CS 194-26: Image Manipulation & Computational Photography

Project 3: Face Morphing

Blending between my faces and theirs
Barbara Yang, cs194-26-aar

Project specs

Course website


Defining Correspondences


To create usable data sets across two images, I saved a list of coordinate points on each image, making sure to keep a consistent order of where I clicked at which index. I saved this list to a .json file so that I did not have to re-configure every time I ran my code.

Source data

Image 1 points

Image 2 points

Ordering of points

Computing the "Mid-way Face"


With a list of correspondences (i.e. coordinates) ready, I could create a triangularization using scipy.spatial.Delaunay. This created a "grid" that enclosed each pixel in a triangle. However I did not just triangularize either list of points. First, I had to find the average or mid-way grid between my source images.

Delaunay returns a list of simplices for each triangle, which represents the vertices of each triangle using the index of the coordinate from the inputted lists. For example, a triangle would be represented as [12 23 19] which meant its vertices were the 12th, 23th, and 19th coordinates in the input list. Since the correspondences are consistent, we can use these indices to find the corresponding triangle's vertex coordinates in each source image.

We're interested in an affine transform that relates the "mid-way" triangle to a "source" triangle. Using linear algebra, I found this affine transform matrix. Then, looping over every triangle in the mid-way grid, I can apply the two affine transform matrices to every pixel. This gives me a pixel coordinate inside both source image spaces. To find the color at this pixel in the mid-way grid, I take the average color between the mapped pixels in each source image.


  1. Load two lists of N consistent correspondences for two images
  2. Find the average coordinate between each corresponding pair, creating a new list of N points
  3. Create the Delaunay triangularization of the "mid-way" points list
  4. Initialize a blank image mid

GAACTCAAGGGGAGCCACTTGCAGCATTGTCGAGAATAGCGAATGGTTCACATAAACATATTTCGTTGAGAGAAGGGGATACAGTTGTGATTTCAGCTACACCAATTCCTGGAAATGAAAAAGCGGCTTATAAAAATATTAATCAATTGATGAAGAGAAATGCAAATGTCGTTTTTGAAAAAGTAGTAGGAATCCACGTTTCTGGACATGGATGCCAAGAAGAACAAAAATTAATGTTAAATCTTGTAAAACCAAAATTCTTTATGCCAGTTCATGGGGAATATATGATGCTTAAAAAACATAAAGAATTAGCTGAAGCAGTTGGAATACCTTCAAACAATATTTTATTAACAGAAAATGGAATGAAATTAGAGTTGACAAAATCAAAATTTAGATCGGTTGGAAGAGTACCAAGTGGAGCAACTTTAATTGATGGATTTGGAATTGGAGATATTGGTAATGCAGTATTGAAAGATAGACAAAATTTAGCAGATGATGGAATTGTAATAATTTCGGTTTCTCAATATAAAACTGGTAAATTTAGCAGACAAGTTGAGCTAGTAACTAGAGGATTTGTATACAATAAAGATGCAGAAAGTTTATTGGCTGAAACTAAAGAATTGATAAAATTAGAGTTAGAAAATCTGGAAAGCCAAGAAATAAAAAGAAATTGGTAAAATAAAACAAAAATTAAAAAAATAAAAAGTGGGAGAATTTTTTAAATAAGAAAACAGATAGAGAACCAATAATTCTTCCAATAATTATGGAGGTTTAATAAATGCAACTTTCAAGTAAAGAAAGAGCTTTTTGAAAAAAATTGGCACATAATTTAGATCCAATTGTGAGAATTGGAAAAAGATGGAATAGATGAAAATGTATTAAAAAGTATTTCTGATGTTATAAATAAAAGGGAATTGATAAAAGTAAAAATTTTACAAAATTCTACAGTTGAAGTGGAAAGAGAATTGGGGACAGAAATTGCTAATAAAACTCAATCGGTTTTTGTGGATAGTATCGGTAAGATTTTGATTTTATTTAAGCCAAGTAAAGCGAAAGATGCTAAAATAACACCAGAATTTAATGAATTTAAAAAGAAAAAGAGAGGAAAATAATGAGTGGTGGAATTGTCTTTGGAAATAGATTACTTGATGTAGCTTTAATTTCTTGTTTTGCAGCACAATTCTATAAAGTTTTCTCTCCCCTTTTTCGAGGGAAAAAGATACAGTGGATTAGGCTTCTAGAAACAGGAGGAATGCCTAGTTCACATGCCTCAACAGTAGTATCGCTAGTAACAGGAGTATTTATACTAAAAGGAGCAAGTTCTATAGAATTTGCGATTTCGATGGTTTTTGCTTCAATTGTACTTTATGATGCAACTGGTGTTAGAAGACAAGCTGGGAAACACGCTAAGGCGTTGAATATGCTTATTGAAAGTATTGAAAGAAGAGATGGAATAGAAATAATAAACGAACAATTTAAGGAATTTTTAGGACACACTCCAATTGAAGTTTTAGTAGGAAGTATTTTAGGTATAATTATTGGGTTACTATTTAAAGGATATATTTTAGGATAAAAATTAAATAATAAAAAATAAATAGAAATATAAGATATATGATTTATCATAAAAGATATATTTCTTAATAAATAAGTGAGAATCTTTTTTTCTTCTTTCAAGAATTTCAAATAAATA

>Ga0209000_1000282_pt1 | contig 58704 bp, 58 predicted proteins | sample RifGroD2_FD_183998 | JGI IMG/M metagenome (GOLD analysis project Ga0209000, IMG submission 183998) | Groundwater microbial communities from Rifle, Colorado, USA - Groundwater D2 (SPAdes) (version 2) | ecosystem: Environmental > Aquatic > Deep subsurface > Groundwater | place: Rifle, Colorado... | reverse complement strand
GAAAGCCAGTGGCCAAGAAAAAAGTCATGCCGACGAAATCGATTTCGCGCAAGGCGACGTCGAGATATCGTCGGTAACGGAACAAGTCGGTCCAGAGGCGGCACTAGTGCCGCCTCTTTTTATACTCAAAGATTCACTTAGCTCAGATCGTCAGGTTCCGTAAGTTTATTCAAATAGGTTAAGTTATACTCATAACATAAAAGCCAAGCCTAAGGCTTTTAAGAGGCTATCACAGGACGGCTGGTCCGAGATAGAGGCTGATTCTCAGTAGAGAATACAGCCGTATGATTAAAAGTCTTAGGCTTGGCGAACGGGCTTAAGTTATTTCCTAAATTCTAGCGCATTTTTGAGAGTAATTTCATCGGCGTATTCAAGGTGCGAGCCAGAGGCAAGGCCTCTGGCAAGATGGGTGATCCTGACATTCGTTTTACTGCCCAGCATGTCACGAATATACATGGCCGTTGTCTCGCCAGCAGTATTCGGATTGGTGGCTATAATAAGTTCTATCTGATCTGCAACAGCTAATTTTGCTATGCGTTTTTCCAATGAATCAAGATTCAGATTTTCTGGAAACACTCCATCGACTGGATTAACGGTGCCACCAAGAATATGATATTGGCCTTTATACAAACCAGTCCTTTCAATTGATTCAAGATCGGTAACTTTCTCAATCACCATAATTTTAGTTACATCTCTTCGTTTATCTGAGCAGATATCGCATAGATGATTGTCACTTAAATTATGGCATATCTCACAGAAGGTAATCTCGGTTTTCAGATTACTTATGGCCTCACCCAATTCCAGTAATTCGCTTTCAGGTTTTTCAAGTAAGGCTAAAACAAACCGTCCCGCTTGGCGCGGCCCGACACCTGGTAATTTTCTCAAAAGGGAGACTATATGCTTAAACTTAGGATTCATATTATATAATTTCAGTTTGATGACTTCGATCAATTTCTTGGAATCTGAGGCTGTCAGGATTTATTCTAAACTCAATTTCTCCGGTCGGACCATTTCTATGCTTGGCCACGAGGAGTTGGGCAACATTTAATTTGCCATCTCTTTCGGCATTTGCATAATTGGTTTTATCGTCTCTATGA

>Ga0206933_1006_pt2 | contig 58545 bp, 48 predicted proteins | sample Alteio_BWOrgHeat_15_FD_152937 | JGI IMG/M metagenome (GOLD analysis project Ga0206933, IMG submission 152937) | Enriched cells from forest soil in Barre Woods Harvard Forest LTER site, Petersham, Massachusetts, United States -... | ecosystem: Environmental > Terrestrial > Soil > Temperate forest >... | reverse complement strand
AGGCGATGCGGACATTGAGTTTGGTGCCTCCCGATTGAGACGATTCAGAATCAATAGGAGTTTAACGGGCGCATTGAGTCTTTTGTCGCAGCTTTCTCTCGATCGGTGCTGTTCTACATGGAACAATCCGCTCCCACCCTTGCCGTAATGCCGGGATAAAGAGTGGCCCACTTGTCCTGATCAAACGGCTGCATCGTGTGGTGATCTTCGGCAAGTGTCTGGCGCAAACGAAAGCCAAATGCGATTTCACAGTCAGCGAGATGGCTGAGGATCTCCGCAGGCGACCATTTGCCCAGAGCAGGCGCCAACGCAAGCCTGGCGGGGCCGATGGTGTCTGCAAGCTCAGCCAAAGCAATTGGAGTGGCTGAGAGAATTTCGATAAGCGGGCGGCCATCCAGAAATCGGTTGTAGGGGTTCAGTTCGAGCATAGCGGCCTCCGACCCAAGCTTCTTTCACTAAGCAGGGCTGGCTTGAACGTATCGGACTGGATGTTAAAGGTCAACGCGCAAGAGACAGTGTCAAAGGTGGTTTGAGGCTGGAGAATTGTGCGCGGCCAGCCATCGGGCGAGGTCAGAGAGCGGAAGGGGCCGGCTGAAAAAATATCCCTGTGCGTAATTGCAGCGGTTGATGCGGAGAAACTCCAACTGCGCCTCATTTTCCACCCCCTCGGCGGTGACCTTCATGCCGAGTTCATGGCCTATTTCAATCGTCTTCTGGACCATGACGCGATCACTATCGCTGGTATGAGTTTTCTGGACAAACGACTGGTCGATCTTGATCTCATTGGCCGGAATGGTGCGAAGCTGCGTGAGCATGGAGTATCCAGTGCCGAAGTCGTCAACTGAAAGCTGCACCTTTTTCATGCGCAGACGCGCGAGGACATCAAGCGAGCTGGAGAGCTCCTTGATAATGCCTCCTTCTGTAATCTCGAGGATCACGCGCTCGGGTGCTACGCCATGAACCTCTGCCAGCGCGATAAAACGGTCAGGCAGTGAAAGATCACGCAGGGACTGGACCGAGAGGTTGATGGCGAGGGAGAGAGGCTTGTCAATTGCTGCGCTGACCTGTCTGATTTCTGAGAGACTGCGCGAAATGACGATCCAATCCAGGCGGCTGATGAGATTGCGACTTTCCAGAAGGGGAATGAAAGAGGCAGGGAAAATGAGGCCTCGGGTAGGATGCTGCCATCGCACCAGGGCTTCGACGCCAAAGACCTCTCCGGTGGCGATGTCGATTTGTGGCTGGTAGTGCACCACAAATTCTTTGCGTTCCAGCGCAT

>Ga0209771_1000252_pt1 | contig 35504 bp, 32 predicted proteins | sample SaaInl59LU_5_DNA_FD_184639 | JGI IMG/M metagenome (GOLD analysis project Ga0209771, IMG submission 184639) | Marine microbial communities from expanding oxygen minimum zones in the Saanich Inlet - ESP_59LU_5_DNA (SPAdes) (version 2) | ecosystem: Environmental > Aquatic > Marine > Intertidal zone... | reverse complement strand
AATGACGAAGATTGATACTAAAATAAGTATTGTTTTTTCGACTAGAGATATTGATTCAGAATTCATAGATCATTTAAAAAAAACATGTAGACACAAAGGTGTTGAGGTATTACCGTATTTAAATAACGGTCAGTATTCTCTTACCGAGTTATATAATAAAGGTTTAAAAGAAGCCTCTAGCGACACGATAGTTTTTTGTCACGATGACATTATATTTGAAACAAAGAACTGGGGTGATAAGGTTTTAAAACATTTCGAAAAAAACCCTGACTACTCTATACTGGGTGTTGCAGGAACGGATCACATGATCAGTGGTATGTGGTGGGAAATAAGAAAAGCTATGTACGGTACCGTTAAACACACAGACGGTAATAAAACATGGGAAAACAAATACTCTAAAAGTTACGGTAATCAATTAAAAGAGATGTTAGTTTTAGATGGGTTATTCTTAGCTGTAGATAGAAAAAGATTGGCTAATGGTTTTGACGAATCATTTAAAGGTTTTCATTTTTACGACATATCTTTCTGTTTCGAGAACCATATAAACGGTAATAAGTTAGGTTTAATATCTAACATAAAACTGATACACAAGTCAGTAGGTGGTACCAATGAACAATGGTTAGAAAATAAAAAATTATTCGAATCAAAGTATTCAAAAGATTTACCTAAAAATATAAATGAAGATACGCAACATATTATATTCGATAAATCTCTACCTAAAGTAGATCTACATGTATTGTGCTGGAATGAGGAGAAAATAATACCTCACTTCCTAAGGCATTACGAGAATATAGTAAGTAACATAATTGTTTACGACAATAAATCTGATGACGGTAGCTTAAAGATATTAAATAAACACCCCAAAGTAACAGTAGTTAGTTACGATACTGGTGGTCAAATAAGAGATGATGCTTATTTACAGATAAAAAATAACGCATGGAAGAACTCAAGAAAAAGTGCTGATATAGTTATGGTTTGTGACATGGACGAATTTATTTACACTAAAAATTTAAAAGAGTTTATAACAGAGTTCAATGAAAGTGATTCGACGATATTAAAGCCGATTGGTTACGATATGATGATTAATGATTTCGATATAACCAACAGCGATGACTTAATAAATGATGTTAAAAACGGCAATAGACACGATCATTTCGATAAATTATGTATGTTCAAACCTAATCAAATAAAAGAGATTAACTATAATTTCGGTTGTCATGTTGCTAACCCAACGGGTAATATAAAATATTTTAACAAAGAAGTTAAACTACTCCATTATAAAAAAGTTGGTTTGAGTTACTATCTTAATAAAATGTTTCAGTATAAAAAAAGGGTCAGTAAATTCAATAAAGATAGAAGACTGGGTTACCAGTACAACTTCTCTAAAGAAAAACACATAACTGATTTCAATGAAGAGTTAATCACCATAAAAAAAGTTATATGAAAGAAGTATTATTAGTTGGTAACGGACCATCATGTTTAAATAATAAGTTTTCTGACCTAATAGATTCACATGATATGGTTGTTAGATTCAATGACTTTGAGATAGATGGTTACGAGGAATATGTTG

5. Loop over every triange tri in the mid-way triangularization
  6. Find the affine transform matrices from tri to the corresponding triangle in both source images
  7. Loop over every pixel in tri
  8. Use the affine transform to find the color at the corresponding pixel in each source image
  9. Average the colors from both photos and set it at the pixel in mid


Image 1

Image 2

Halfway morph

The Morph Sequence

To create a smooth sequence from image 1 to image 2, we can use some parameter frac between 0 and 1. This allows me to linearly interpolate the structure (i.e. correspondences points) and color between two images. In this resulting animation, I have 45 images that linearly interpolate between my start and end images.

Morphing between Image 1 and Image 2

The "Mean face" of a population

To find the average face in a data set of multiple faces, I can find the average shape by adding together all the correspondences and dividing by the number of faces. (This is just an arithmetic average of coordinate points). Thankfully, there are annotated data sets available, so I used a set of 37 Danish scientists' faces.

We can find the average appearance by applying affine transforms to every pixel in the image, as before. (Each triangle in the image has a different affine transform to the corresponding triangle in the average image.)


Average across 7 faces

Transferring average


14-1f => Average


38-1m => Average

Transferring me and average

B warped with average

Average warped with B

Caricatures: Extrapolating from the mean

I can extract a subset of my Danish scientist image set — there is a limited amount of female scientists, conveniently labeled as "1f". This creates an average *female* face. Notice the blurriness away from the face. Since there are fewer data points, each outlier contributes more weight to the final image.

Comparing averages

Average across females (N = 8)

Average across all (N = 37)

This average female image is closer to my own facial features. So, it provides a good candidate of comparison to make a caricature of myself. I can create a caricature by creating corresponding points, just as before. Then, I can find the difference between the corresponding points, im_points - avg_points, and multiply a constant alpha. Then, we can add this difference to avg_points. This exaggerates the difference and creates a caricuature.


alpha = 1.0

alpha = 1.25

alpha = 1.5

alpha = 1.75

Bells & Whistles

Changing expressions

Just for fun, I can animate my face from happy to pouty!